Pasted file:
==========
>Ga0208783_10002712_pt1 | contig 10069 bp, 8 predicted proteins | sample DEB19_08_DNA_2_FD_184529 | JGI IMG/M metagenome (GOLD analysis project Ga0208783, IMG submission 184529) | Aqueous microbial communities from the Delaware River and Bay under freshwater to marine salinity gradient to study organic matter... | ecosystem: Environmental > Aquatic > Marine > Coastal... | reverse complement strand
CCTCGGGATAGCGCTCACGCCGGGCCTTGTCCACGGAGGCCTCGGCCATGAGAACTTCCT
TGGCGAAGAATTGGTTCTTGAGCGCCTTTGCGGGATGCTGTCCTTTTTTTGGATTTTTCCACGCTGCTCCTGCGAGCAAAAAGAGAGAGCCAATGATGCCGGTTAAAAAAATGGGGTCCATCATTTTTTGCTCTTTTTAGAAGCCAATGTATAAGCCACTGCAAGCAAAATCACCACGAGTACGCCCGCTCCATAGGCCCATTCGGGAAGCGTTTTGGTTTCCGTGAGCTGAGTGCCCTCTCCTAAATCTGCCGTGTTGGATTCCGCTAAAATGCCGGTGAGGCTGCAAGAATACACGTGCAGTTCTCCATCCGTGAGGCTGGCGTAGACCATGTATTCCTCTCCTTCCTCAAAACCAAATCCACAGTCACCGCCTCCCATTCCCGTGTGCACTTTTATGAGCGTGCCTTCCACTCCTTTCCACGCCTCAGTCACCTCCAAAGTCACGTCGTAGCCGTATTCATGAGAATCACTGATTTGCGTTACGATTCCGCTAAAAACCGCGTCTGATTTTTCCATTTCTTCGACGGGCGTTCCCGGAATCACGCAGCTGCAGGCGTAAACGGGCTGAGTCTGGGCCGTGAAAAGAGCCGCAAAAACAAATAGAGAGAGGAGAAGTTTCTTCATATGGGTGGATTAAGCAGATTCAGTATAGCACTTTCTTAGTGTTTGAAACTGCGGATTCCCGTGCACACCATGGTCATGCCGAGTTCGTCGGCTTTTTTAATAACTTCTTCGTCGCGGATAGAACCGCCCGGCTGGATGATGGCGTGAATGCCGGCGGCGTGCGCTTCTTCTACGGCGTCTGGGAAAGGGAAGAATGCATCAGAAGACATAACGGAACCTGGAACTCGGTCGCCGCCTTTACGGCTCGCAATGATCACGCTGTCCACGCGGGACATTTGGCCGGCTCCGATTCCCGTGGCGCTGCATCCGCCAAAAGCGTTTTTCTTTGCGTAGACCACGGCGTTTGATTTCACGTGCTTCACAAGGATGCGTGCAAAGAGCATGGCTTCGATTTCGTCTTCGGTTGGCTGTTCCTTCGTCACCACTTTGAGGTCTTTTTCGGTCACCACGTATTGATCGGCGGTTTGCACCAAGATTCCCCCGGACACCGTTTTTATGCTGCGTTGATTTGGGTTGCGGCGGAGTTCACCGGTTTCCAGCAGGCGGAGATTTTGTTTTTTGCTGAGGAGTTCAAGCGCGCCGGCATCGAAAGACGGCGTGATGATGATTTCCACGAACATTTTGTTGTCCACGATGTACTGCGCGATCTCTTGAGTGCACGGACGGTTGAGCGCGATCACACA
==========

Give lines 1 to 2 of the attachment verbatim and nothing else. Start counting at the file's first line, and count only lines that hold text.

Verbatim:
>Ga0208783_10002712_pt1 | contig 10069 bp, 8 predicted proteins | sample DEB19_08_DNA_2_FD_184529 | JGI IMG/M metagenome (GOLD analysis project Ga0208783, IMG submission 184529) | Aqueous microbial communities from the Delaware River and Bay under freshwater to marine salinity gradient to study organic matter... | ecosystem: Environmental > Aquatic > Marine > Coastal... | reverse complement strand
CCTCGGGATAGCGCTCACGCCGGGCCTTGTCCACGGAGGCCTCGGCCATGAGAACTTCCT